http://www.ncbi.nlm.nih.gov/pmc/articles/PMC2374707PMC
May 2008

The genetic structure of Pacific Islanders.

PLoS Genet 2008 Jan;4(1):e19

Anthropology Department, Temple University, Philadelphia, Pennsylvania, United States of America.

Human genetic diversity in the Pacific has not been adequately sampled, particularly in Melanesia. As a result, population relationships there have been open to debate. A genome scan of autosomal markers (687 microsatellites and 203 insertions/deletions) on 952 individuals from 41 Pacific populations now provides the basis for understanding the remarkable nature of Melanesian variation, and for a more accurate comparison of these Pacific populations with previously studied groups from other regions. It also shows how textured human population variation can be in particular circumstances. Genetic diversity within individual Pacific populations is shown to be very low, while differentiation among Melanesian groups is high. Melanesian differentiation varies not only between islands, but also by island size and topographical complexity. The greatest distinctions are among the isolated groups in large island interiors, which are also the most internally homogeneous. The pattern loosely tracks language distinctions. Papuan-speaking groups are the most differentiated, and Austronesian or Oceanic-speaking groups, which tend to live along the coastlines, are more intermixed. A small "Austronesian" genetic signature (always <20%) was detected in less than half the Melanesian groups that speak Austronesian languages, and is entirely lacking in Papuan-speaking groups. Although the Polynesians are also distinctive, they tend to cluster with Micronesians, Taiwan Aborigines, and East Asians, and not Melanesians. These findings contribute to a resolution to the debates over Polynesian origins and their past interactions with Melanesians. With regard to genetics, the earlier studies had heavily relied on the evidence from single locus mitochondrial DNA or Y chromosome variation. Neither of these provided an unequivocal signal of phylogenetic relations or population intermixture proportions in the Pacific. Our analysis indicates the ancestors of Polynesians moved through Melanesia relatively rapidly and only intermixed to a very modest degree with the indigenous populations there.
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http://dx.doi.org/10.1371/journal.pgen.0040019DOI Listing
http://www.ncbi.nlm.nih.gov/pmc/articles/PMC2211537PMC
January 2008

Melanesian mtDNA complexity.

PLoS One 2007 Feb 28;2(2):e248. Epub 2007 Feb 28.

Anthropology Department, Temple University, Philadelphia, Pennsylvania, United States of America.

Melanesian populations are known for their diversity, but it has been hard to grasp the pattern of the variation or its underlying dynamic. Using 1,223 mitochondrial DNA (mtDNA) sequences from hypervariable regions 1 and 2 (HVR1 and HVR2) from 32 populations, we found the among-group variation is structured by island, island size, and also by language affiliation. The more isolated inland Papuan-speaking groups on the largest islands have the greatest distinctions, while shore dwelling populations are considerably less diverse (at the same time, within-group haplotype diversity is less in the most isolated groups). Persistent differences between shore and inland groups in effective population sizes and marital migration rates probably cause these differences. We also add 16 whole sequences to the Melanesian mtDNA phylogenies. We identify the likely origins of a number of the haplogroups and ancient branches in specific islands, point to some ancient mtDNA connections between Near Oceania and Australia, and show additional Holocene connections between Island Southeast Asia/Taiwan and Island Melanesia with branches of haplogroup E. Coalescence estimates based on synonymous transitions in the coding region suggest an initial settlement and expansion in the region at approximately 30-50,000 years before present (YBP), and a second important expansion from Island Southeast Asia/Taiwan during the interval approximately 3,500-8,000 YBP. However, there are some important variance components in molecular dating that have been overlooked, and the specific nature of ancestral (maternal) Austronesian influence in this region remains unresolved.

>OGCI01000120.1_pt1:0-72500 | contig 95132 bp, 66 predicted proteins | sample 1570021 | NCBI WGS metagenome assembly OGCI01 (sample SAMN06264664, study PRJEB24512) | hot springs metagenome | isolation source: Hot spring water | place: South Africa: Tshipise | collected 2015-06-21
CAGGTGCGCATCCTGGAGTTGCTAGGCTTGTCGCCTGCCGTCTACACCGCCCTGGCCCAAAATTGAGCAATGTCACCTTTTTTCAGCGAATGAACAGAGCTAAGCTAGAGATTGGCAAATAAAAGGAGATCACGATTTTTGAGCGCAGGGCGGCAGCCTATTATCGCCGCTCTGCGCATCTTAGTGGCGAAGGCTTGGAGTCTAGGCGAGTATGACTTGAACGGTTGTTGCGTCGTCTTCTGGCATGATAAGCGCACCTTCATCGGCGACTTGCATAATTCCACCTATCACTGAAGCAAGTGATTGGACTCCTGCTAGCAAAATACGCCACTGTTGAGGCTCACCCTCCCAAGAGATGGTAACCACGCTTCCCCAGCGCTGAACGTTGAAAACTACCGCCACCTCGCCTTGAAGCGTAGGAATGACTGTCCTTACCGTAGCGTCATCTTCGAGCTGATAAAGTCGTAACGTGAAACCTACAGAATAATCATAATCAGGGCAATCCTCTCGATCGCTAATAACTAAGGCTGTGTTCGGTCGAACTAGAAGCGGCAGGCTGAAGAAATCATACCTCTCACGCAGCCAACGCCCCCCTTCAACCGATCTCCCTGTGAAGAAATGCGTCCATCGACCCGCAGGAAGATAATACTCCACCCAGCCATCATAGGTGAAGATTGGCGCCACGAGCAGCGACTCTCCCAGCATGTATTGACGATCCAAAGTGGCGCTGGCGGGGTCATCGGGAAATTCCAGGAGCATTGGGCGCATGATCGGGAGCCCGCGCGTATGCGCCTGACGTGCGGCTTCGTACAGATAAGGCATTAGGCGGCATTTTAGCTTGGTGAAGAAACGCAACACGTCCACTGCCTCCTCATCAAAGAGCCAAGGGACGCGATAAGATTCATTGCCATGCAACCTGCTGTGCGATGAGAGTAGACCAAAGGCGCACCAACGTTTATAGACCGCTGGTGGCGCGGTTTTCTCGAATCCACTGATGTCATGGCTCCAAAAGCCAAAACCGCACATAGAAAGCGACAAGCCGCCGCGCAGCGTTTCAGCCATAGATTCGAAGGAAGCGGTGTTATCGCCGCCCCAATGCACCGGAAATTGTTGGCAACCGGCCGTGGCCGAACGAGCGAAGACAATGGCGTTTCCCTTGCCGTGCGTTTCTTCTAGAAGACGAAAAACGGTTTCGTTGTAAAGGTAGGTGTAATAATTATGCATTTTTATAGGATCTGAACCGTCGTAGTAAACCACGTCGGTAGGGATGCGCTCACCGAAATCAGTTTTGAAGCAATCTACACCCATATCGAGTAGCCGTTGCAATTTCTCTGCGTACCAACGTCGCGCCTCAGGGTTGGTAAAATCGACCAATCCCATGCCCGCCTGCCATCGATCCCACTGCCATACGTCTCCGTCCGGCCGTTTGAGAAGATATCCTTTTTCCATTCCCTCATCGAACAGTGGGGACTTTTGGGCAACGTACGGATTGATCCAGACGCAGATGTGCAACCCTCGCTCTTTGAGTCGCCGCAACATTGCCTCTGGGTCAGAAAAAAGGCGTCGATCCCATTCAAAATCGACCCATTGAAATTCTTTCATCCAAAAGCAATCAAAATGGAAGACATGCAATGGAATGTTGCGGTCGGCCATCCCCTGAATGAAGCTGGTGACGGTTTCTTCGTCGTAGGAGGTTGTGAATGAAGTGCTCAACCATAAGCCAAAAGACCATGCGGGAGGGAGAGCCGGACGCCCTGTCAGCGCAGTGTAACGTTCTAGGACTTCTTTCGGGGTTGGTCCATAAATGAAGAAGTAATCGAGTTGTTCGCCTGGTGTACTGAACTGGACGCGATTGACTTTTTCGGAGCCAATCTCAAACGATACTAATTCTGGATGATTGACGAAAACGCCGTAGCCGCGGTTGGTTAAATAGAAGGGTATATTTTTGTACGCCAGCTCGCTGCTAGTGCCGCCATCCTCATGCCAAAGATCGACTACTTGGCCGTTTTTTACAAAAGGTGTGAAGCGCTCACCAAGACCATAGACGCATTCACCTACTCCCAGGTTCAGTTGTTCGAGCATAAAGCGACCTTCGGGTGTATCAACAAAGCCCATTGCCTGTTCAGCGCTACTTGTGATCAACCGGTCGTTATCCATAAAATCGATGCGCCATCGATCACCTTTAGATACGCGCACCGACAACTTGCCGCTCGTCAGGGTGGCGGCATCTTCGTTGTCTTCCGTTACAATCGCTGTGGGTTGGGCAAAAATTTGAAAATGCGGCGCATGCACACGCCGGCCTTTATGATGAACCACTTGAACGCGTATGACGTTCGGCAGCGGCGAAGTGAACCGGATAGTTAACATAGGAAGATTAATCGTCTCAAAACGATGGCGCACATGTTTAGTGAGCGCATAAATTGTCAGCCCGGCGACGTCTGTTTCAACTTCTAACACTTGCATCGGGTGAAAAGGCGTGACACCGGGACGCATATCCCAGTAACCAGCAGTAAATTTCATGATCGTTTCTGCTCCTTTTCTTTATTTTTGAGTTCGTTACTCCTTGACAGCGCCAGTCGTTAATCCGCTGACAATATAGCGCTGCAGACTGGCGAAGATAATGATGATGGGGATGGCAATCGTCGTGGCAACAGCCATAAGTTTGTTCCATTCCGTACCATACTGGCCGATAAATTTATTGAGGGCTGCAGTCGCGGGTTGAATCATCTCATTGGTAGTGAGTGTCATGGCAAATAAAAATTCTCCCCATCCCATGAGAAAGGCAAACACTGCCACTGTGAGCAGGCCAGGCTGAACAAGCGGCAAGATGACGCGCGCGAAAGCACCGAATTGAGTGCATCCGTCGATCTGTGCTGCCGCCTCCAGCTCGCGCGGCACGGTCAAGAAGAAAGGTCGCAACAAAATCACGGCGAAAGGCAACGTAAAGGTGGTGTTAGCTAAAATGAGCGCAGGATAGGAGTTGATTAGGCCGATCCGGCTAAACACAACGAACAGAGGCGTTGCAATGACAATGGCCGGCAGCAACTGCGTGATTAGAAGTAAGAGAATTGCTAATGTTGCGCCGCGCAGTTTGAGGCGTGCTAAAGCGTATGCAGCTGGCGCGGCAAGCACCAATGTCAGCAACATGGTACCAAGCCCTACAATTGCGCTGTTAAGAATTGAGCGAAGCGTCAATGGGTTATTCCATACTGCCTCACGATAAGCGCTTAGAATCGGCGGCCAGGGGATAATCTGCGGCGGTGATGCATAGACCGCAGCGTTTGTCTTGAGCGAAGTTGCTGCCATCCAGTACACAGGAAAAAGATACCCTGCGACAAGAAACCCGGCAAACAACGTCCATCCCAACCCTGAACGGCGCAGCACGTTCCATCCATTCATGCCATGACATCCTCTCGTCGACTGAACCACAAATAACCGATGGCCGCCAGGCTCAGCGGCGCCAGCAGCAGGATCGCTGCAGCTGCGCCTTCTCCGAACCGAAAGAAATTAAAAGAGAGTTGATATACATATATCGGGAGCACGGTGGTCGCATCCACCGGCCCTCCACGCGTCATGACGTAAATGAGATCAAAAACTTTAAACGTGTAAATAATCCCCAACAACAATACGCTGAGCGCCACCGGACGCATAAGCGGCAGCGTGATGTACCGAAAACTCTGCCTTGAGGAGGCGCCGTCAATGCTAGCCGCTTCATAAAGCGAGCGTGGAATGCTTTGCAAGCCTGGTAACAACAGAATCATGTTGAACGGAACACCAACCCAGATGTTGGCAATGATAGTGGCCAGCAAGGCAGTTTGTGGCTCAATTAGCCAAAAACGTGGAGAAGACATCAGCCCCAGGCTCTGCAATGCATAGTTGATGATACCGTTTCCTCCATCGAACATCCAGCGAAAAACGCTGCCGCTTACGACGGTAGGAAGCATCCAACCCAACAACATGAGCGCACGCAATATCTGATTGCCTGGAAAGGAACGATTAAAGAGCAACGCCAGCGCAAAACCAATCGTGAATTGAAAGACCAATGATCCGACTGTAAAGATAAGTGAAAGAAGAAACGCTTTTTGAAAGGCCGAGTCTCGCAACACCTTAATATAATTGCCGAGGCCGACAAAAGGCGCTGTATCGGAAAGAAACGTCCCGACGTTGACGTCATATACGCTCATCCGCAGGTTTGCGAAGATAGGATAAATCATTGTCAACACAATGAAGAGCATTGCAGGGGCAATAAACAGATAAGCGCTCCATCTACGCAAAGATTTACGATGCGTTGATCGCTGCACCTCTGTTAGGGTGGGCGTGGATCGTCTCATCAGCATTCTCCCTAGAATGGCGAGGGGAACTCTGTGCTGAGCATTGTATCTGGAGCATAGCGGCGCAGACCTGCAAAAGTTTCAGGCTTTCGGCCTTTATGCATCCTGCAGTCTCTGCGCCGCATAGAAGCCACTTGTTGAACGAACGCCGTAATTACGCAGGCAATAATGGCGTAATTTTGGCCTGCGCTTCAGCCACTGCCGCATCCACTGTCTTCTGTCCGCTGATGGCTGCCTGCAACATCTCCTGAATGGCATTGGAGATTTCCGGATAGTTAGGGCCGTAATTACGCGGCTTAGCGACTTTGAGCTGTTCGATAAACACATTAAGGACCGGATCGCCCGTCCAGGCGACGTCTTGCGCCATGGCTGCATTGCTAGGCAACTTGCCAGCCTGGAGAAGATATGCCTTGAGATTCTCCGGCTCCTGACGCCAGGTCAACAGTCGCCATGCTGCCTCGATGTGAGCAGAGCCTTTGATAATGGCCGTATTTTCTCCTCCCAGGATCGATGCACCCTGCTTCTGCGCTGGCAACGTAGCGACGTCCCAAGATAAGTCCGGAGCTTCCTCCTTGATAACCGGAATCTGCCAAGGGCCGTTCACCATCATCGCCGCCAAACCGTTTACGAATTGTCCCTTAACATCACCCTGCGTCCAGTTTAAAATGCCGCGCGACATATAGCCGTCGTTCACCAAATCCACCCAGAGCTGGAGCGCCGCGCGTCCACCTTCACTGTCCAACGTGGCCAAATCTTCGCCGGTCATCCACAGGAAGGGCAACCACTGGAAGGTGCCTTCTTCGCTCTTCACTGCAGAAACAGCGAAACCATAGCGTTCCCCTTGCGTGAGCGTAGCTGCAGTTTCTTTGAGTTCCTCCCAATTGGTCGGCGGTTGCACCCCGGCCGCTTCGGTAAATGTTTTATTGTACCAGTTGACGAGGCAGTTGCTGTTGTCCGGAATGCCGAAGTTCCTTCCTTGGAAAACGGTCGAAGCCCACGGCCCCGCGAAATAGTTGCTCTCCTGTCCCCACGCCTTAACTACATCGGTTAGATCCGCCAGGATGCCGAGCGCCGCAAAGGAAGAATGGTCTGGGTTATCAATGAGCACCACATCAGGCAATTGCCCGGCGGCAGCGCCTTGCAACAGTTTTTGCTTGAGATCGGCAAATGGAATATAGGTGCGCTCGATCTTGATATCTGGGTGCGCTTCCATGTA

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http://journals.plos.org/plosone/article?id=10.1371/journal.pone.0000248PLOS
http://www.ncbi.nlm.nih.gov/pmc/articles/PMC1803017PMC
February 2007

Ancient mitochondrial M haplogroups identified in the Southwest Pacific.

Proc Natl Acad Sci U S A 2005 Sep 6;102(37):13034-9. Epub 2005 Sep 6.

Department of Anthropology, Binghamton University, Binghamton, NY 13902-6000, USA.

Based on whole mtDNA sequencing of 14 samples from Northern Island Melanesia, we characterize three formerly unresolved branches of macrohaplogroup M that we call haplogroups M27, M28, and M29. Our 1,399 mtDNA control region sequences and a literature search indicate these haplogroups have extremely limited geographical distributions. Their coding region variation suggests diversification times older than the estimated date for the initial settlement of Northern Island Melanesia. This finding indicates that they were among the earliest mtDNA variants to appear in these islands or in the ancient continent of Sahul. These haplogroups from Northern Island Melanesia extend the existing schema for macrohaplogroup M, with many independent branches distributed across Asia, East Africa, Australia, and Near Oceania.
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http://dx.doi.org/10.1073/pnas.0506195102DOI Listing
http://www.ncbi.nlm.nih.gov/pmc/articles/PMC1201611PMC
September 2005